Tiger Woods and Phil Mickelson delivered plenty of entertainment Thursday at the Players Championship.
The lead belonged to just about everyone else.
Dustin Johnson and Matt Kuchar were among six players who shared the lead at six-under-par 66 in ideal scoring conditions, creating the largest logjam ever at the TPC Sawgrass and the most players tied at the top at the Players in 40 years.
"If you're on your game, this course suits you," Kuchar said.
That's been the story of the TPC Sawgrass over the years — a design that doesn't favor one style of play. That notion was on overdrive in warm sunshine and conditions so ideal that 12 players were separated by one shot after the opening round, and 68 players in the 144-man field broke par.
Woods wasn't among them. He shot 72 in his first time at the Players in three years. Neither was Mickelson, who had three double bogeys on the back nine and shot 79. Rickie Fowler rounded out the threesome and shot 74. They were the feature group in the afternoon that brought out thousands of sun-soaked fans.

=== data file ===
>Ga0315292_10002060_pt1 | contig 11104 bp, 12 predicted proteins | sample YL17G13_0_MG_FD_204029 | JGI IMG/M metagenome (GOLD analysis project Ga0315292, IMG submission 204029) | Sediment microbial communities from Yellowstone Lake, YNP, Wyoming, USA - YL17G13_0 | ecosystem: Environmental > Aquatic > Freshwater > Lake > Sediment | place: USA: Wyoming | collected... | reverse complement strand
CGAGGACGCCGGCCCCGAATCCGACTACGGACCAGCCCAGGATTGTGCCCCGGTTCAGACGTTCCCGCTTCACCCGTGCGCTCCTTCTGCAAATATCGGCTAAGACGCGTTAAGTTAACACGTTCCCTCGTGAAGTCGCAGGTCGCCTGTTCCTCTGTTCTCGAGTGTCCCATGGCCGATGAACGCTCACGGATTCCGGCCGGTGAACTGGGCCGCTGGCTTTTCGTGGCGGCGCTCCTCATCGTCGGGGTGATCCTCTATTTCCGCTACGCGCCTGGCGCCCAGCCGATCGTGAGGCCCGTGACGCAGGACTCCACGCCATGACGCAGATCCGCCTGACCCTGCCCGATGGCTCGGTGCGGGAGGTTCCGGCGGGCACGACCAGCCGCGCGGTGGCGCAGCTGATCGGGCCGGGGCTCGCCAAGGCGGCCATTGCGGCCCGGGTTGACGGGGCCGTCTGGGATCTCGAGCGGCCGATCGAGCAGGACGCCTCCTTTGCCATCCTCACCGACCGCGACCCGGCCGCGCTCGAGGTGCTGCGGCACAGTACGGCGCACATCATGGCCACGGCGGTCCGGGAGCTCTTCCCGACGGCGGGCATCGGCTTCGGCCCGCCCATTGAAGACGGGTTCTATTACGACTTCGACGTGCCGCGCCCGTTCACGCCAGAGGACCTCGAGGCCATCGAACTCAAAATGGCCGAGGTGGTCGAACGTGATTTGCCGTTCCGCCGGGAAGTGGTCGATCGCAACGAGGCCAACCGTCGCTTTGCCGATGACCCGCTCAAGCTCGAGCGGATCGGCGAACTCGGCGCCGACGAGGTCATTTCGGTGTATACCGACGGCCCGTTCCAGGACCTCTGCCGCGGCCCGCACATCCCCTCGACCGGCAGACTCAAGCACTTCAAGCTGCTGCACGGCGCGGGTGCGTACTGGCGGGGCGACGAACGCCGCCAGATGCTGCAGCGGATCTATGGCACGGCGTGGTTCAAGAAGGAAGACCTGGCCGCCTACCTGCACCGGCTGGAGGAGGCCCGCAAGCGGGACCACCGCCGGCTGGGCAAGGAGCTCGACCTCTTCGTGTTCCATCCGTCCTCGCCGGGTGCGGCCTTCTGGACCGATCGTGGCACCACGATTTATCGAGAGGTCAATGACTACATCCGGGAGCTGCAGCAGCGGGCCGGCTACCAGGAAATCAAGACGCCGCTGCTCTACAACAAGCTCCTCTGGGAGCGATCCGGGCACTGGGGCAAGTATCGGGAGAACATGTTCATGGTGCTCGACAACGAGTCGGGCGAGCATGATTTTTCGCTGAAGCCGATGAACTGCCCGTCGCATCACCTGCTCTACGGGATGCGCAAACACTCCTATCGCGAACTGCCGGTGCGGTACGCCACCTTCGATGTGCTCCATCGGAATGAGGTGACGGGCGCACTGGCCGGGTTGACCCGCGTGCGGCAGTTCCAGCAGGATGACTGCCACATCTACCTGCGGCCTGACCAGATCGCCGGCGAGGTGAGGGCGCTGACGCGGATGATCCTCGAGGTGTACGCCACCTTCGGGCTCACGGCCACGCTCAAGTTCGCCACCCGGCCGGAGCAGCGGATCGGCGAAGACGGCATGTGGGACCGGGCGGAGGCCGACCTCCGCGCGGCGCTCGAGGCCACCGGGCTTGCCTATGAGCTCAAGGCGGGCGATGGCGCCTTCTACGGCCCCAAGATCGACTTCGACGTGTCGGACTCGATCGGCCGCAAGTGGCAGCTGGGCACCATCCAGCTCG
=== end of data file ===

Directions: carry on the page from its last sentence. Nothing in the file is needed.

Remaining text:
"Toward the back nine, it started getting a little sparse," Woods said. "I think they might have tipped back a couple and got a little sleepy."
Or maybe they were just bored.
All the action was all around them.
Kuchar, Chesson Hadley and Patrick Cantlay each got to seven under until late bogeys. Johnson, Alex Noren and Webb Simpson each shot 66 in the morning when there was only a mild breeze, still enough to make even the best look foolish.
Johnson played like he was determined to keep the No. 1 ranking, which he could lose if he finishes 12th or worse. He started on No. 10 and went out in 31, and when he rolled in a 10-foot birdie putt on the par-five second hole, he was on his way. Johnson was more than happy with his 66. It was his best score ever on the Stadium Course, and only his fourth time in the 60s.
Rookies and veterans alike were in the group at 67. The rookie was Keith Mitchell, who didn't even know he was in the field until Paul Casey withdrew Wednesday. Mitchell birdied his opening four holes, made seven birdies over his first 11 holes and was slowed only by a double bogey on the par-three third.
The veteran was 51-year-old Steve Stricker, who still can't decide whether to hang his hat in the big leagues or the senior circuit. "I'm not surprised," Stricker said. "I expect to play well."
Also at 67 was defending champion Si Woo Kim, who didn't seem to worry that no one has ever won back-to-back at TPC Sawgrass.